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OSTEOARTHRITIS: Edited by Mukundan Attur

Insights into the molecular landscape of osteoarthritis in human tissues

Katsoula, Georgiaa,c; Kreitmaier, Petera,c; Zeggini, Eleftheriab,c

Author Information
Current Opinion in Rheumatology: January 2022 - Volume 34 - Issue 1 - p 79-90
doi: 10.1097/BOR.0000000000000853
  • Open

Abstract

INTRODUCTION

Osteoarthritis is a prevalent, debilitating and complex disease affecting the whole joint organ with a high public health burden and no curative therapy [1]. Osteoarthritis primarily affects knee, hip and hand joints leading to alterations in a multitude of joint tissues. The pathophysiology of osteoarthritis is characterized by degradation of articular cartilage, thickening of the subchondral bone, osteophyte formation, degradation of ligaments and synovitis [2]. 

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Osteoarthritis development depends on both environmental (older age, female sex, obesity, joint morphology and injury) and genetic factors, with heritability estimated to be over 50% [3]. To pinpoint the specific genes and pathways associated with osteoarthritis, large-scale genome-wide association studies (GWAS) have been carried out and have identified over 140 osteoarthritis susceptibility risk loci [4–8]. The vast majority of these variants are located in noncoding regions, for which the effector gene is not readily discernible. Therefore, it is important to establish functional links between genomics and disease-relevant alterations on multiple molecular levels.

Increasing scalability and affordability of methods to measure transcriptomic, epigenomic, proteomic and metabolomic alterations in health and disease have led to an increasing number of studies monitoring these alterations genome-wide and combining the different -omics levels to glean new insights into osteoarthritis mechanisms. The aim of this review is to give a summary of the knowledge accumulated within the last 20 months in relation to osteoarthritis molecular mechanisms, primarily through using and combining different -omics technologies.

Search criteria

We searched PubMed for studies published in any language during the time frame 1 November 2019–30 June 2021 for the terms ‘osteoarthritis’ AND [(’transcriptomics’) OR (’gene expression’) OR (’RNA-seq’) OR (’methylation’) OR (’genomics’) OR (’genetics’) OR (’proteomics’) OR (’ATAC-seq’) OR (’ChIP-seq’) OR (’metabolomics’)]. In this review, we consider studies solely on human samples using both untargeted and targeted approaches and excluding in-vitro systems. We focus on primary research excluding purely bioinformatic analyses (Table 1).

Table 1 - List of osteoarthritis -omic studies discussed
Reference Year Approach Joint Tissue Type of study Technology Design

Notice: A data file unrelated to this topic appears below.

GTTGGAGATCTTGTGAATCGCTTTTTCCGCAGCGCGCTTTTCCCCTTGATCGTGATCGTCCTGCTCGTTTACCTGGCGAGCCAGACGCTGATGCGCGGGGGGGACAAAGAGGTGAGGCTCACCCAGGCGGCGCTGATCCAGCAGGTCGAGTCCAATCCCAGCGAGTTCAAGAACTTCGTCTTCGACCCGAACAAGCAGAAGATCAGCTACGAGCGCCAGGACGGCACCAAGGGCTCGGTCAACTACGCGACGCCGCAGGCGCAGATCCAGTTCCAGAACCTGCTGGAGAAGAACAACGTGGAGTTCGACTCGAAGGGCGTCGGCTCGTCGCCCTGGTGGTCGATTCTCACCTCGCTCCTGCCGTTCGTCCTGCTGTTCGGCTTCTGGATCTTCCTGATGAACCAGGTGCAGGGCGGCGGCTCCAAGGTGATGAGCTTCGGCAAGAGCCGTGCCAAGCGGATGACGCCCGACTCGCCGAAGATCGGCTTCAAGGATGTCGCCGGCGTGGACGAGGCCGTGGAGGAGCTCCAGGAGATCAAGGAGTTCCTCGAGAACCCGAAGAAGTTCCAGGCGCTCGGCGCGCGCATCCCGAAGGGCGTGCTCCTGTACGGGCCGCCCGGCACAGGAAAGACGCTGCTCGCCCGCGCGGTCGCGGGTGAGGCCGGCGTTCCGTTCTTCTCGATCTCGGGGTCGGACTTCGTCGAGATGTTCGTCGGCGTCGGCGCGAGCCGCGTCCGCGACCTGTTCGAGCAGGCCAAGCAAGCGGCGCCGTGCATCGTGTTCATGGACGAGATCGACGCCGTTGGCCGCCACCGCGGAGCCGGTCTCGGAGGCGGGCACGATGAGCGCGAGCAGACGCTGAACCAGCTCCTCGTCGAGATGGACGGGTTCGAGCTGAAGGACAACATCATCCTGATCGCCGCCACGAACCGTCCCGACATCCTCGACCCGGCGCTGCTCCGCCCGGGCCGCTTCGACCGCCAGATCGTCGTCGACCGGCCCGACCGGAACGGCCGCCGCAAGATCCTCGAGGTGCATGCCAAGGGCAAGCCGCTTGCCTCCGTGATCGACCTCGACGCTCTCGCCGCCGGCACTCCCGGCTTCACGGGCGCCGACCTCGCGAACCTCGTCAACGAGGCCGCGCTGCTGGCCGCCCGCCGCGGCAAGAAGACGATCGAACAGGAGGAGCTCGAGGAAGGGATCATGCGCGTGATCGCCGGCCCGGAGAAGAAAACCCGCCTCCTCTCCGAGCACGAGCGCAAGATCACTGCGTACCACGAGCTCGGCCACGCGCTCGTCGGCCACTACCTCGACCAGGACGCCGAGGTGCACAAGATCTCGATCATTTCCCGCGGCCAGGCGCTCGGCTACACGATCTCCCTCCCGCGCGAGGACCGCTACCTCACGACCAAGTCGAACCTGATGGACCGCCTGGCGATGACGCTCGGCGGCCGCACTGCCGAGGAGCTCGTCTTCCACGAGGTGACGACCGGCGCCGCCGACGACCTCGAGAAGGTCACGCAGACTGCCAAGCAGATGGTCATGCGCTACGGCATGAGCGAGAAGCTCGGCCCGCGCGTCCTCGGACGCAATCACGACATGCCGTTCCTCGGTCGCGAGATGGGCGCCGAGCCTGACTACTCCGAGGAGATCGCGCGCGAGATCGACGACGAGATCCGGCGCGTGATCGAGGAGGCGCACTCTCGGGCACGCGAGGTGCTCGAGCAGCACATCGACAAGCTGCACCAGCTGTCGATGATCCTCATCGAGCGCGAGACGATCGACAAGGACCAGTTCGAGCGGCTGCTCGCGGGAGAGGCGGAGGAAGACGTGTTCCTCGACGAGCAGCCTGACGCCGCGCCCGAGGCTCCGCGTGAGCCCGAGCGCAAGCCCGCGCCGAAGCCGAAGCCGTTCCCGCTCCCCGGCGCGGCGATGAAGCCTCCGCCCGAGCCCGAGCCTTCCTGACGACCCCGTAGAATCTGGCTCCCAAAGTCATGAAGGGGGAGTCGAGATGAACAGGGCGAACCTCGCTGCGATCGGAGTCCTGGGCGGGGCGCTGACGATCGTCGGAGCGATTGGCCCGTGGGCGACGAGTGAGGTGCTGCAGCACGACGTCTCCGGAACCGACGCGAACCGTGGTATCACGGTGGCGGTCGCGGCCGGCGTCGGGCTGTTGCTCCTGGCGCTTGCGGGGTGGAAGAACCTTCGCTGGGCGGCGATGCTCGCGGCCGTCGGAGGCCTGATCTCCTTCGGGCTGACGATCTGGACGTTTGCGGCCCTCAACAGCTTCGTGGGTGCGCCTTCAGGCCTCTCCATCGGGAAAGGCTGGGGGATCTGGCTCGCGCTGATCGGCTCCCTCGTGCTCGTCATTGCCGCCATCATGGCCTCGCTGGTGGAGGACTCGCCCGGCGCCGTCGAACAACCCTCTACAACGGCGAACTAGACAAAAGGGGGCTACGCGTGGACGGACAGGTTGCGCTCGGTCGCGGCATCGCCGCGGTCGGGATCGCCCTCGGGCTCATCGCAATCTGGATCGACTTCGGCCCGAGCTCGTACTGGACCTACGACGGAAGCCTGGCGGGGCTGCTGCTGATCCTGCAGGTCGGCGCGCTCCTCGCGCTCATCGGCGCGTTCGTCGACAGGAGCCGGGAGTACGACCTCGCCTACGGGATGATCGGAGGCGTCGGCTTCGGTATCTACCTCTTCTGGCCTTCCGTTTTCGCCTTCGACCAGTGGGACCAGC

Richard et al.[27▪▪] 2021 Untargeted Developmental knee components Long-bone chondrocytes Epigenomics ATAC-seq Characterization of the open chromatin profile (one developmental sample), followed by evolutionary analyses and comparisons with GWAS results
Dunn et al.[28] 2019 Untargeted Blood Epigenomics 450k methylation array 58 osteoarthritis progressors vs. 58 nonprogressors
Duffy et al.[30] 2020 Untargeted Knee Cartilage Epigenomics ChIP-seq Target-site characterization of cartilage samples of osteoarthritis patients (n = 3)
Kehayova et al.[44] 2021 Targeted Knee and hip Cartilage Resolution of GWAS signals Pyrosequencing, targeted epigenome editing Functional characterization of cartilage samples (n = 137) of osteoarthritis patients
Rice et al.[45] 2021 Targeted Knee and hip Cartilage, synovium, blood Resolution of GWAS signals Pyrosequencing, targeted epigenome editing Functional characterization of cartilage (n = 177), synovium (n = 63) and blood (n = 50) samples of osteoarthritis patients and cartilage samples of femoral head fracture controls (n = 29)
Parker et al.[46] 2020 Targeted Knee and hip Cartilage, fat pad, synovium, blood Resolution of GWAS signals Pyrosequencing, epigenome editing Functional characterization of cartilage, synovium and blood samples of 348 osteoarthritis patients
Sorial et al.[48] 2020 Targeted Knee and hip Cartilage, fat pad, synovium, blood Resolution of GWAS signals Pyrosequencing, RT-qPCR and genome editing Functional characterization of low-grade cartilage (n = 36), fat pad (n = 68), synovium (n = 81) and blood samples (n = 55) osteoarthritis patients
Steinberg et al.[9▪] 2021 Untargeted Knee and hip Cartilage, synovium Genomics, transcriptomics, proteomics, resolution of GWAS signals Illumina HumanCoreExome-12v1-1, RNA-seq, LC–MS 115 osteoarthritis patients (102 knees, 13 hips), transcriptomics: matched low-grade and high-grade cartilage from 83 patients and synovium from 77, proteomics: 103 patients
Tuerlings et al.[11] 2021 Untargeted Knee and hip Cartilage, subchondral bone Transcriptomics RNA-seq 24 matched preserved and lesioned cartilage and subchondral bone (18 knees and 6 hips)
van Hoolwerff et al.[15] 2020 Untargeted Knee and hip Cartilage Transcriptomics RNA-seq 98 matched preserved and lesioned cartilage (65 knees and 33 hips)
Zhou et al.[16] 2020 Untargeted Knee Synovium Transcriptomics RNA-seq 5 osteoarthritis patients and 3 normal controls